• Report of oral motor-impairment (n = 12, 44%) and oral phase-impairment (n=17, 63%) was common.
  • All of the patients (n = 27) achieved at least partial or therapeutic oral-feedings as noted on recommendations from their final swallow-study.

 

Problem-Solving: Onset of severe oral aversion in the NICU

Question:

I currently have an infant who has low tone with severe oral aversion impacting P.O feeding. The infant was previous a great feeder but needed to be intubated. Since then, the nursing staff reported poor feeding skills, and I noted poor tolerance of positive tactile stimuli to her checks and non-nutritive sucking for calming. I was wondering if you have any strategies to improve the tolerance of oral stimuli when an infant has an aversion combined with low tone.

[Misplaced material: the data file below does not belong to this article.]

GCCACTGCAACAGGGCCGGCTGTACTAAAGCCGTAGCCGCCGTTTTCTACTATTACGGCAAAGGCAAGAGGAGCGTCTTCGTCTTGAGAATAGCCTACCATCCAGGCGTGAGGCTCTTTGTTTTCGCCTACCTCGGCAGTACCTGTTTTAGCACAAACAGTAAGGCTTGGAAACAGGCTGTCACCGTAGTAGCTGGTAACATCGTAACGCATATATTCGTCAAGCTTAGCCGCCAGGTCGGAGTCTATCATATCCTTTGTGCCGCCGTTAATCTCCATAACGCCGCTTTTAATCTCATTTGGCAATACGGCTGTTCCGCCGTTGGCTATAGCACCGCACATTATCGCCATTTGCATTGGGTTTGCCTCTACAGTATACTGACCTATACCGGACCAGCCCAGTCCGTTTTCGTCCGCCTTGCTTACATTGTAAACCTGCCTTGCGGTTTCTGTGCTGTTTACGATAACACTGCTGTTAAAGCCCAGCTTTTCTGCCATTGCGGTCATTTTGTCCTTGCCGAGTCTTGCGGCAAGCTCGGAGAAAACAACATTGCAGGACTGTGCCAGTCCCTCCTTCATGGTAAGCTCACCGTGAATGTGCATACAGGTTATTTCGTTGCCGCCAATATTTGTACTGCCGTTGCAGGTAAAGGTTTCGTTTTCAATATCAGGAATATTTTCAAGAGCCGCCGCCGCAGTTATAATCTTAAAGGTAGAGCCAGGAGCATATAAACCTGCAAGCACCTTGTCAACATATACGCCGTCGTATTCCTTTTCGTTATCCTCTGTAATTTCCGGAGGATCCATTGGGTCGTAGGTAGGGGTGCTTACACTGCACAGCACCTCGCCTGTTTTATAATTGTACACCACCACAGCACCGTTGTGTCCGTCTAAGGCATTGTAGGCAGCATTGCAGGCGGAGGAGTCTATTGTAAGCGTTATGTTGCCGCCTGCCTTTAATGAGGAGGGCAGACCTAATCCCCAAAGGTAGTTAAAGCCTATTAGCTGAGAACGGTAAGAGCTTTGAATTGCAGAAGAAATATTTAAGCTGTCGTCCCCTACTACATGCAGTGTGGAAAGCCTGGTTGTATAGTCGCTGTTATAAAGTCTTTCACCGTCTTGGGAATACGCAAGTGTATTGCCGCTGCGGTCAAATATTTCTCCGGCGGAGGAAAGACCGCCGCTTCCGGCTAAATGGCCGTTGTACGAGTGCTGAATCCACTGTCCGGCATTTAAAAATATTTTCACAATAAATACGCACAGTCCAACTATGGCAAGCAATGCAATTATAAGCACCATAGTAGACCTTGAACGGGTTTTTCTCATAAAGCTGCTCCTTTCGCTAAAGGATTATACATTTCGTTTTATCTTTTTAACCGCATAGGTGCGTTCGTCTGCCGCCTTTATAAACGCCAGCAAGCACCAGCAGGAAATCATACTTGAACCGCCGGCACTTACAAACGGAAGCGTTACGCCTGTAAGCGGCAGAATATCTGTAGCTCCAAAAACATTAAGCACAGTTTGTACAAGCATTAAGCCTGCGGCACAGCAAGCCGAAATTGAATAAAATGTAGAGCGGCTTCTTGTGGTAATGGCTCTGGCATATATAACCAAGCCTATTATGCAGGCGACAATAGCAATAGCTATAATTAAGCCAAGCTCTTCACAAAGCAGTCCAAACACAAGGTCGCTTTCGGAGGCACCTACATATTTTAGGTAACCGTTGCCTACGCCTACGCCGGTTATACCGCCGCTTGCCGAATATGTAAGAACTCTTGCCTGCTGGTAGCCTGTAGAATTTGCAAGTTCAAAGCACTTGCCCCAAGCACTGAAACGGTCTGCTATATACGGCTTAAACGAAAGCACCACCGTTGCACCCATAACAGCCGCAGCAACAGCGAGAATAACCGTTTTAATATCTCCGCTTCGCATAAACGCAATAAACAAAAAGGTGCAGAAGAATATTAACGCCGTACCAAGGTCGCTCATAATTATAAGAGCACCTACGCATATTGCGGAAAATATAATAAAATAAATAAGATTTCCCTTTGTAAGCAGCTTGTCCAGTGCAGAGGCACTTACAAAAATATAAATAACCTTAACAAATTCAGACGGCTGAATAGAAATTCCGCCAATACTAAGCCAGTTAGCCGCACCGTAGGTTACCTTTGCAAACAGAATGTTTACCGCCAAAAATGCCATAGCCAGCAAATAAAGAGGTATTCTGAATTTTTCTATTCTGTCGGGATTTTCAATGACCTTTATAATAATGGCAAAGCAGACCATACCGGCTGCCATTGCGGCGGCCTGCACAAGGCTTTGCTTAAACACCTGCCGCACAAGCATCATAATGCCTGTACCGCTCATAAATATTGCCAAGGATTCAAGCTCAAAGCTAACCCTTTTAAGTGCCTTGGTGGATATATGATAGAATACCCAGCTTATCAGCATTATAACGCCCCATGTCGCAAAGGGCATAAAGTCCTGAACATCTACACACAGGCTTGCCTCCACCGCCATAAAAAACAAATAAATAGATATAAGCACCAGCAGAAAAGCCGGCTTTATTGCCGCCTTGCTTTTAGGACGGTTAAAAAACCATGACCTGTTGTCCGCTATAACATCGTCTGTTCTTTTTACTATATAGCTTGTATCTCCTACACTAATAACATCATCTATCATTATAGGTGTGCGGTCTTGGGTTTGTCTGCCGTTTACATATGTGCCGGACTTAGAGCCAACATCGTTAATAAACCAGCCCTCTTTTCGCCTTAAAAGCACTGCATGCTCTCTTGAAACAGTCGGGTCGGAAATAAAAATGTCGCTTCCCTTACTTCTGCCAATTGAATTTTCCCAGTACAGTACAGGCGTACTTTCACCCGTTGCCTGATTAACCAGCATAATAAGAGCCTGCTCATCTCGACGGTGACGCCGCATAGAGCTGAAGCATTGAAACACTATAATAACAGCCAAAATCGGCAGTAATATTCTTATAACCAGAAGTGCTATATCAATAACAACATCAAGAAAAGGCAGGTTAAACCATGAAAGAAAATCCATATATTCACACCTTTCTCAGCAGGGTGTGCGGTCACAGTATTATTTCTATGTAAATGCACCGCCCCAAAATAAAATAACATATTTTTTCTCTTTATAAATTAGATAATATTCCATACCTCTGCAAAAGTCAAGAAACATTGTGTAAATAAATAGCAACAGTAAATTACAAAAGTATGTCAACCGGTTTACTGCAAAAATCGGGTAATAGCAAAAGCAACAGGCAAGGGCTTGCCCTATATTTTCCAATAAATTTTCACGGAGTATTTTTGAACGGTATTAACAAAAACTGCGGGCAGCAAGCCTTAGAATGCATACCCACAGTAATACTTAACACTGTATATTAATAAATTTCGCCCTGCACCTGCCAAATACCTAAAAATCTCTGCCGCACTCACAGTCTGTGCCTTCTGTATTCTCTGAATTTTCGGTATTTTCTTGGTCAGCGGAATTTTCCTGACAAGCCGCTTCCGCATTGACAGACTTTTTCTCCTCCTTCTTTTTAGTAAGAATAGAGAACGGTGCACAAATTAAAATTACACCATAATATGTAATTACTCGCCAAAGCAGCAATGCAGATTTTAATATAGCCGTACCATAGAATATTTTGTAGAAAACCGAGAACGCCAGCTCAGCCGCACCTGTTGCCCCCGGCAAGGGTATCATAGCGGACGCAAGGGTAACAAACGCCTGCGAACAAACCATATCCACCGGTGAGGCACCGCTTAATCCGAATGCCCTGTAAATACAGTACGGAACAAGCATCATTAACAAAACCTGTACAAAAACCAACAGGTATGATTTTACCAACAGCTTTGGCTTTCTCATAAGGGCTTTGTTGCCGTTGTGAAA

Answer:

Will share some thoughts and also some questions. My mind starts right away asking questions to help me start a “differential” as one of neonatology colleagues taught me many years ago. I am so grateful that she took the time to help me problem-solve in a way that physicians are taught. It has really helped me dialogue with the neonatologists.